Natural Products Laboratory

 Explosive growth of modern biology in recent times has created a new awareness in the unlimited biotechnical potential of natural products such as plants, microbes and animals. Among the natural products, plants possess great chemical versatility. Because of ecological necessity, the variety of secondary metabolites produced by plants is broader than those of other organisms. Plant derived pharmaceuticals and phytochemicals retain their historic significance in the drug industry. Such materials are being used in the treatment and prevention of human diseases such as cancer, AIDS, anti-ulcer, anti-inflammatory, cardiovascular, atherosclerosis and menopause diseases. A substantial portion of all the currently prescribed drugs are still derived directly or indirectly from plant sources. Many new potent drugs with novel structural features have been isolated. For example, the potent anti-tumor drug, Taxol from pacific yew tree (Taxus brevifolia), provides considerable effectiveness in the treatment of ovarian carcinoma. The study of natural products, not only provides us with novel bioactive compounds, but it lead to the understanding of natural process of great importance.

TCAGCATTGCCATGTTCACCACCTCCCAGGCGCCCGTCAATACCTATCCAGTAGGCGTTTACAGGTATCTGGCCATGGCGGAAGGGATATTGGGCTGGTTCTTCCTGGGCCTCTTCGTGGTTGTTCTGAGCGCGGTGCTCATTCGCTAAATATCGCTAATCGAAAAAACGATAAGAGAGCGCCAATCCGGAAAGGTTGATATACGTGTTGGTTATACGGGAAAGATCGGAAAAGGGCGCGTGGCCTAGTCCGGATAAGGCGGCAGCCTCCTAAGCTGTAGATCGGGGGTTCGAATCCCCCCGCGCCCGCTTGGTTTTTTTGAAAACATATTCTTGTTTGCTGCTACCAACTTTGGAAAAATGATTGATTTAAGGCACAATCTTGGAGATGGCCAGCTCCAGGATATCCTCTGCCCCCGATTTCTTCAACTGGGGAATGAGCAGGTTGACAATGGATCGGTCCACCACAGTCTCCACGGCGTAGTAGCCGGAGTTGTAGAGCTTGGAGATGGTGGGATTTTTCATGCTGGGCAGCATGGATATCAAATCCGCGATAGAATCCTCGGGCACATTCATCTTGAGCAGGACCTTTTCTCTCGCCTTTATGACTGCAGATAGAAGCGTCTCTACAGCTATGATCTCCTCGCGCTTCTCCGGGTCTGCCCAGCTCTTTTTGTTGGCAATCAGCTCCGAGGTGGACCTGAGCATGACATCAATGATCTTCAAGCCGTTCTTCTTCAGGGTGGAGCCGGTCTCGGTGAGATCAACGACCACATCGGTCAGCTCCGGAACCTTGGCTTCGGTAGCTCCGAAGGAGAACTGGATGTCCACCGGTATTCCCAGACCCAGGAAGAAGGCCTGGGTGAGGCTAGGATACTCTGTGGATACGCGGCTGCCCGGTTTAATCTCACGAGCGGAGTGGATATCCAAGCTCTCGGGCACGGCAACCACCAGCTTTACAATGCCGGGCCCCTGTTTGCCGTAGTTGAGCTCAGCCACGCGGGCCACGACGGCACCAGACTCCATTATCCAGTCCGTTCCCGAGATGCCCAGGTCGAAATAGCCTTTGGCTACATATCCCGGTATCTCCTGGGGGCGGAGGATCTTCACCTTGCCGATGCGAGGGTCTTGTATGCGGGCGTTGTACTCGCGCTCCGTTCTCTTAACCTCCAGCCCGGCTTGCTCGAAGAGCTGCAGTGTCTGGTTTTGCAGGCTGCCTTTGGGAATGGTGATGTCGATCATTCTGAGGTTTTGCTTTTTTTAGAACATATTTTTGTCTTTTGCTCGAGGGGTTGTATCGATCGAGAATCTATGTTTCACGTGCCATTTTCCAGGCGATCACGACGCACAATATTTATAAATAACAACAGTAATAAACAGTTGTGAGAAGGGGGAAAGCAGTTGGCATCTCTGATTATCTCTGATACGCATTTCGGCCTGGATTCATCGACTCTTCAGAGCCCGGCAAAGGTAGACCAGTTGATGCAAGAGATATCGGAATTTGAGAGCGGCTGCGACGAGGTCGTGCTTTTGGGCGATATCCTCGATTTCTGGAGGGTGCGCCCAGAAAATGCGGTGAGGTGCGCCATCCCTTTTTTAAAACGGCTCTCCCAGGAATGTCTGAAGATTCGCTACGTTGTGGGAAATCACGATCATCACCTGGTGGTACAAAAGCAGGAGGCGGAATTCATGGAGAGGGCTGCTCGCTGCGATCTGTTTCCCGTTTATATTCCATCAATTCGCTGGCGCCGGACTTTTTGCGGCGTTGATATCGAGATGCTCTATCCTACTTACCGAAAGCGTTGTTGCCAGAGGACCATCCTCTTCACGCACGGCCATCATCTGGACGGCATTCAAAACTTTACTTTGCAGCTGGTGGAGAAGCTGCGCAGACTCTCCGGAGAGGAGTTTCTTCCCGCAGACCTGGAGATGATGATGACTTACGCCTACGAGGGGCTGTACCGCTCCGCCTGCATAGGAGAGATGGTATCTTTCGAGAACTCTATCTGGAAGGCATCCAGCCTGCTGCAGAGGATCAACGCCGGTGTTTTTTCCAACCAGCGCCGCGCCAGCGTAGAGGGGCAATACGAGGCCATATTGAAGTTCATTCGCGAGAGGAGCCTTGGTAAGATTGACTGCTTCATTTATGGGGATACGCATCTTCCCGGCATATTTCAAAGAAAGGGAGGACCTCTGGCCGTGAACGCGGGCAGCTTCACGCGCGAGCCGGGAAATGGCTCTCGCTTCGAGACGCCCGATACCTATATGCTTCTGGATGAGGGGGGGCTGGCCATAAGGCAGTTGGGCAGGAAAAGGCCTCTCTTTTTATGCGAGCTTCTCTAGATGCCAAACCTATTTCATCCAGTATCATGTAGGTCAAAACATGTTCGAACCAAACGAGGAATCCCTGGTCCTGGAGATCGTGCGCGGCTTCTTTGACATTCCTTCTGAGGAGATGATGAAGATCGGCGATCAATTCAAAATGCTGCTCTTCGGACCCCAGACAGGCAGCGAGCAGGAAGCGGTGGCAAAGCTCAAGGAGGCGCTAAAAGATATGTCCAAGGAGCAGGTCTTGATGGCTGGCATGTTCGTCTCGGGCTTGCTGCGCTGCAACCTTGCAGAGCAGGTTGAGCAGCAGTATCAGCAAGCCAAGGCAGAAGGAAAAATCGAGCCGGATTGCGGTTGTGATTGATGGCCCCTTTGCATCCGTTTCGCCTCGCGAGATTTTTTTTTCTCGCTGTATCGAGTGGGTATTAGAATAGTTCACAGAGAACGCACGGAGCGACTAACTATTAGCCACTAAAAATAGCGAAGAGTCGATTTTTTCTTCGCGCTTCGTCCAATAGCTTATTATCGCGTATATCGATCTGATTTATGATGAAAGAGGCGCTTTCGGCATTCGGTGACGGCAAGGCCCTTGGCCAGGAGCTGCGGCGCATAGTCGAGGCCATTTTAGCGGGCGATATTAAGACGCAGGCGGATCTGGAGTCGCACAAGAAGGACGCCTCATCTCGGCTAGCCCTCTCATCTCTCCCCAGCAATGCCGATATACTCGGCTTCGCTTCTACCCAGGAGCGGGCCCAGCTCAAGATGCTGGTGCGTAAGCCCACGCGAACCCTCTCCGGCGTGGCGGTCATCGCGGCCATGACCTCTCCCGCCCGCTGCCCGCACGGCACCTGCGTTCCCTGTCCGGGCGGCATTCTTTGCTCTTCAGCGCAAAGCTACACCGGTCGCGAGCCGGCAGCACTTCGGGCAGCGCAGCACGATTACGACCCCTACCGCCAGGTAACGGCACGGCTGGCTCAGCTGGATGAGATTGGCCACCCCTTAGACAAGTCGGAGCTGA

Here at the Walker Cancer Research Institute (WCRI) Florida Division, the primary interest on cancer research is to explore the native plants of Florida and the surrounding region for potential sources of therapeutic agents which may have action for the remission of toxicological or carcinogenic problems of human health. Thus, a purpose oriented systematic search for bioactive compounds from, for example, Floridian plant, Licania michauxii Prance (Chrysobalanaceae) in this laboratory has resulted in the isolation of two novel ent-kaurane diterpenoids. Our extensive research experience on various bioactive natural products as well as 13C- and 2D-NMR studies is utilized to elucidate the molecular structure of two ent-kaurenoids. One of the diterpenoids was found to be cytotoxic to cultured human hepatoma (HepG2) and colon carcinoma (Caco-2) cells, respectively. Previously, WCRI investigated the methanolic extract of the roots of the aforesaid plant showed cytotoxicity against cultured human hepatoma (HepG2) and colon carcinoma (Caco-2) cells as well as inducing effect on heat shock protein (hsp) 70 mRNA (Cancer Letters, 149, 61, 2000). In addition to Floridian plants, WCRI is also investigating many samples (terrestrial plants and marine organisms) collected from India and terrestrial plant samples obtained from Greece and other European countries.